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By Ryan Johnson, Published August 10 2013

Pretty in Pink: Owners of pink homes explain color's appeal

Ask a kid in the neighborhood and you might hear stories about the Cotton Candy House or the Fairy Tale House.

But to Roxanne and Dennis Heizelman, the vibrant pink Victorian house at 423 10th St. S. is just home.

It became their labor of love when they bought the house in 2005 after moving from their native Sawyer, N.D., to be closer to their children.

Roxanne said at the time, it didn’t fit her personality – it was painted an unattractive “yellow-yellow,” she said, with bland white trim. But it had potential that drew them to buy it, even though they had spent a year looking at homes in the surrounding area because they didn’t want to live in Fargo.

The Heizelmans spent their first winter here researching websites and magazines, looking for ideas to make the drab but detailed structure from 1893 stand out.

“We tried a blue, and we checked out a green, and we even went with a white with different colors,” she said.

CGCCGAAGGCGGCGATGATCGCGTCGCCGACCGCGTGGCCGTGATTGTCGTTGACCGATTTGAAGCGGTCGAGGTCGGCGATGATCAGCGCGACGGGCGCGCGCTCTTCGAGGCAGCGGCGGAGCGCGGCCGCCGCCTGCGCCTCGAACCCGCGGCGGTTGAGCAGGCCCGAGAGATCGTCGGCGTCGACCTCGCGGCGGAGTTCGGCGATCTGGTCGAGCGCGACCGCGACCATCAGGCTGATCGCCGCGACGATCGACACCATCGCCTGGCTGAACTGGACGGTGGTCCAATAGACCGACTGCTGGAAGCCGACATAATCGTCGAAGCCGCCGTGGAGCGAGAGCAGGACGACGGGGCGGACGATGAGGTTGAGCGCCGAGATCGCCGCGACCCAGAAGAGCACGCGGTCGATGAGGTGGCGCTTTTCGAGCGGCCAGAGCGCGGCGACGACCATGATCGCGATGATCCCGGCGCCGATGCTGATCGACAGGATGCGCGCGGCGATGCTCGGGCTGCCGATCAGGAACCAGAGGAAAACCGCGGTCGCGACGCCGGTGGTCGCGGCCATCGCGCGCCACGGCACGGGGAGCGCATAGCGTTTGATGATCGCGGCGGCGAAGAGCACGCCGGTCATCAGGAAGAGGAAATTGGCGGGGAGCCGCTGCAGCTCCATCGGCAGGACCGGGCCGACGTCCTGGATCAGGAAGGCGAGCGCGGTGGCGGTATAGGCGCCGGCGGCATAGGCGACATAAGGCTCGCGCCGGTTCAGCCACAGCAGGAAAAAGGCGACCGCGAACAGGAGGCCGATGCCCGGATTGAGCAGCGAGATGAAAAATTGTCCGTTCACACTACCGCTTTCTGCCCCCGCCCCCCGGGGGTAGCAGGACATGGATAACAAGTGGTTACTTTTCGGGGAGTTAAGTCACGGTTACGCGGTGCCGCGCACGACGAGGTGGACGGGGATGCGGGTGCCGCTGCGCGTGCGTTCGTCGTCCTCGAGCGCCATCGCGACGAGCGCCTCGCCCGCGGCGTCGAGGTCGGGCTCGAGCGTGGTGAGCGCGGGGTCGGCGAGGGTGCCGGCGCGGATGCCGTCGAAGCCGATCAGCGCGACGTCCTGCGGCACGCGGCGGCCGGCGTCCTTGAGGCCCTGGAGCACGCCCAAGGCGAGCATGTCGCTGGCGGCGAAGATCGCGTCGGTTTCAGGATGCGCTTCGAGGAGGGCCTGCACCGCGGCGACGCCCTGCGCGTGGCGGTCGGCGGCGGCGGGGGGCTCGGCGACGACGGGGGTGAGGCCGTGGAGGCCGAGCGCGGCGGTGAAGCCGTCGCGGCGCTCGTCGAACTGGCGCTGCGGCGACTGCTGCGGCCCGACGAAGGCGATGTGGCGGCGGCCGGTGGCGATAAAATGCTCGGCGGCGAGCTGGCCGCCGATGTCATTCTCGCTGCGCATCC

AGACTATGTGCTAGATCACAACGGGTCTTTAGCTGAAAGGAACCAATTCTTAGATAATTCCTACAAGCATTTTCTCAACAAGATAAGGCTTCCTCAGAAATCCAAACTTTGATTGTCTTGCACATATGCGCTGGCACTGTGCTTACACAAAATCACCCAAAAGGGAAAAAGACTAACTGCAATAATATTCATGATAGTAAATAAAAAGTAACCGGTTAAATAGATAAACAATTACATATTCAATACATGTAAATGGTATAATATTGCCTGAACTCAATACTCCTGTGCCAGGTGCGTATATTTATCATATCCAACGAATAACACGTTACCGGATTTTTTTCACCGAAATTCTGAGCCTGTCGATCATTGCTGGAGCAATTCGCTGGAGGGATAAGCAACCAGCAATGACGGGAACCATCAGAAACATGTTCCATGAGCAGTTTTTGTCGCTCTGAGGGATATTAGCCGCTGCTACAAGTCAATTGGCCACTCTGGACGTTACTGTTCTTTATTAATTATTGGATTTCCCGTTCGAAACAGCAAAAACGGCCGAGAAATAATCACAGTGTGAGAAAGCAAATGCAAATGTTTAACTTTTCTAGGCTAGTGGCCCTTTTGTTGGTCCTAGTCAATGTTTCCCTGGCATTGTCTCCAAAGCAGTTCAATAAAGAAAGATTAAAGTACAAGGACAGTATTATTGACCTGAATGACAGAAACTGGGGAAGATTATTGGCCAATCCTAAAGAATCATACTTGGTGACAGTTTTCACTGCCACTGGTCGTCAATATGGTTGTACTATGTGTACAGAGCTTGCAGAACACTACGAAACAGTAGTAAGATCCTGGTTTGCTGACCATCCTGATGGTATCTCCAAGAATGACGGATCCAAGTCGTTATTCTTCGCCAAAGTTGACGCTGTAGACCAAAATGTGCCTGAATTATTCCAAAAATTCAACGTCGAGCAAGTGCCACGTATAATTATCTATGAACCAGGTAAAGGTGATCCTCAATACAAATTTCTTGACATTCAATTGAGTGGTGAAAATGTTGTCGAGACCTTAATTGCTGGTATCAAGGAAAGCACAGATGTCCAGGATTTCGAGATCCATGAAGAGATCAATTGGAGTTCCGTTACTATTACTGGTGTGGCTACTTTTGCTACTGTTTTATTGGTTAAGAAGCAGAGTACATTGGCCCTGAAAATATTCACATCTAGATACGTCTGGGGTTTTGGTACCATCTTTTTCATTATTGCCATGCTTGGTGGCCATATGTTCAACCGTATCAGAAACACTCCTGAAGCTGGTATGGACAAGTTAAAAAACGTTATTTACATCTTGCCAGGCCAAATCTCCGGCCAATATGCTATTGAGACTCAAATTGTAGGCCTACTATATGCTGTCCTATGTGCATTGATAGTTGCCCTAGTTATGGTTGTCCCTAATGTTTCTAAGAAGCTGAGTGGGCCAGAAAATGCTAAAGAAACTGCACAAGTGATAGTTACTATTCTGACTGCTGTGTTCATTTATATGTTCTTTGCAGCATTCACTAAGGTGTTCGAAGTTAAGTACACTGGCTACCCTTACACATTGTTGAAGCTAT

But husband Dennis decided there was a perfect color for the home – a vibrant shade of cotton candy pink that has made their house a neighborhood landmark.

He started the massive task of repainting the house in 2007, when he scraped off the old paint and added purples and blues to accent the intricate detail of the flourishes around the exterior.

Dennis finished the work in 2009, adding the vibrant pink that he said has earned its share of gawkers.

He said there were some drive-by critics while he was painting the house – “God, what an ugly color!” – but the vast majority of people who he talks with now enjoy it, like the vacationer from Georgia who used their garage sale as an excuse to check out the charming abode.

“A lady came in and said, ‘We’re not here really to buy anything, but we just love the color of your house,’ ” he said.

Or the husband and wife bicycling by one night when the man abruptly stopped to stare at the unique color combination.